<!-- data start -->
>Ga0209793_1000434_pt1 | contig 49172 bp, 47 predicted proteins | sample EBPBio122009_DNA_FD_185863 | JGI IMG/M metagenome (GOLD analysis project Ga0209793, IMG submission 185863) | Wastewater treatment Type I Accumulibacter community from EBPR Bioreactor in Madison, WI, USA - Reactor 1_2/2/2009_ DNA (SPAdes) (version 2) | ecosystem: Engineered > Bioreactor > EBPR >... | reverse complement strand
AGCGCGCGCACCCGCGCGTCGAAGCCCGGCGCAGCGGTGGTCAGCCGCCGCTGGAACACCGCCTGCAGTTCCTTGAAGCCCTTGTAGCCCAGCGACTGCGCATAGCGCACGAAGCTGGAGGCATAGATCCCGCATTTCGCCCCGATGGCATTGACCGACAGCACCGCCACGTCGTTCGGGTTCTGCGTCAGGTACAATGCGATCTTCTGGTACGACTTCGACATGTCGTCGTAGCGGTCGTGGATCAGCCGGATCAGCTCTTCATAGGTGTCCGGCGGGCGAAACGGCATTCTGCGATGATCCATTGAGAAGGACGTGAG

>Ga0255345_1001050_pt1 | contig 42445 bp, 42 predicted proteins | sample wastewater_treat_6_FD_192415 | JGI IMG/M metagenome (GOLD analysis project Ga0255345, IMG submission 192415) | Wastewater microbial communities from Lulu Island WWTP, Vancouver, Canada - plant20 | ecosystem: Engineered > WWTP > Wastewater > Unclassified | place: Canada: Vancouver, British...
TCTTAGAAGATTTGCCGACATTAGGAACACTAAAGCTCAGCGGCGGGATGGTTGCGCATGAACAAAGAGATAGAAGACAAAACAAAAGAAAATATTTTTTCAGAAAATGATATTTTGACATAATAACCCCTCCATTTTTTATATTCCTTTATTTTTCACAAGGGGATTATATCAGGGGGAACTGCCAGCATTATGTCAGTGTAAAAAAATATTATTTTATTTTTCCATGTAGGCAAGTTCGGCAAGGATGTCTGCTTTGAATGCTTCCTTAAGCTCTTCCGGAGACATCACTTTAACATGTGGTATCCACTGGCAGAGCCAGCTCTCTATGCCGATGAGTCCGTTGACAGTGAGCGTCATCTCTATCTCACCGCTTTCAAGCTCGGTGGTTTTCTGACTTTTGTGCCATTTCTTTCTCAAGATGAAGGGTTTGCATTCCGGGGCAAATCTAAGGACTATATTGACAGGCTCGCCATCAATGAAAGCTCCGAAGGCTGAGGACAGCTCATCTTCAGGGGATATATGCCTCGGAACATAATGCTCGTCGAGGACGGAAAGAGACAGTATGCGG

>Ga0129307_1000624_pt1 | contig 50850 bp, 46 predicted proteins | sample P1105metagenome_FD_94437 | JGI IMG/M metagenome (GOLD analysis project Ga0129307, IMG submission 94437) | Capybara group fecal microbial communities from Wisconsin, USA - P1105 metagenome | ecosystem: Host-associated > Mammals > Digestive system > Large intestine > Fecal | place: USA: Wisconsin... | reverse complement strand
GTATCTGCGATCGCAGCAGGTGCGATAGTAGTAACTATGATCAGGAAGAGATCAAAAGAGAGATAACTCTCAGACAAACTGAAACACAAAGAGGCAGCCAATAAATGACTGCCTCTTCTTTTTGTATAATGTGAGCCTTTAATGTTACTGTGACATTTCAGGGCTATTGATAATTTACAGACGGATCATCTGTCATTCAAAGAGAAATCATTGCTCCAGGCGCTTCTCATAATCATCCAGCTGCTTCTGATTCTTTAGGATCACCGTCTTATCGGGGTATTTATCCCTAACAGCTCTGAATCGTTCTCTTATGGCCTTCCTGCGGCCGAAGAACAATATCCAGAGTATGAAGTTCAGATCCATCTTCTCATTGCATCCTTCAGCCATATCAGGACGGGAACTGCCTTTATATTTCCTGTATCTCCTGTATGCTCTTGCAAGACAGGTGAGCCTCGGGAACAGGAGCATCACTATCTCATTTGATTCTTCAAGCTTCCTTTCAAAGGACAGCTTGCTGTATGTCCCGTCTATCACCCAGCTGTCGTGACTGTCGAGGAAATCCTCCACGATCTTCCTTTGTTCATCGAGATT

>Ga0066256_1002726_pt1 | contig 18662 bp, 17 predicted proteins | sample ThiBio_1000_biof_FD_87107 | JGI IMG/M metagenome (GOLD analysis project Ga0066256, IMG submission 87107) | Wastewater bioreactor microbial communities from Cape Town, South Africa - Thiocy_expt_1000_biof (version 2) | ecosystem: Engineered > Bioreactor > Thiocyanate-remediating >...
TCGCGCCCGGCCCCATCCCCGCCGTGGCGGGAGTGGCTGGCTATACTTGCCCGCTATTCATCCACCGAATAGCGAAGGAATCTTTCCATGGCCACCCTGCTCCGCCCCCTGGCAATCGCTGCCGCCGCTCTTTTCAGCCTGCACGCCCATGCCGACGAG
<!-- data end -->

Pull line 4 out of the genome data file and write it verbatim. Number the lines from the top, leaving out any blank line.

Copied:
TCTTAGAAGATTTGCCGACATTAGGAACACTAAAGCTCAGCGGCGGGATGGTTGCGCATGAACAAAGAGATAGAAGACAAAACAAAAGAAAATATTTTTTCAGAAAATGATATTTTGACATAATAACCCCTCCATTTTTTATATTCCTTTATTTTTCACAAGGGGATTATATCAGGGGGAACTGCCAGCATTATGTCAGTGTAAAAAAATATTATTTTATTTTTCCATGTAGGCAAGTTCGGCAAGGATGTCTGCTTTGAATGCTTCCTTAAGCTCTTCCGGAGACATCACTTTAACATGTGGTATCCACTGGCAGAGCCAGCTCTCTATGCCGATGAGTCCGTTGACAGTGAGCGTCATCTCTATCTCACCGCTTTCAAGCTCGGTGGTTTTCTGACTTTTGTGCCATTTCTTTCTCAAGATGAAGGGTTTGCATTCCGGGGCAAATCTAAGGACTATATTGACAGGCTCGCCATCAATGAAAGCTCCGAAGGCTGAGGACAGCTCATCTTCAGGGGATATATGCCTCGGAACATAATGCTCGTCGAGGACGGAAAGAGACAGTATGCGG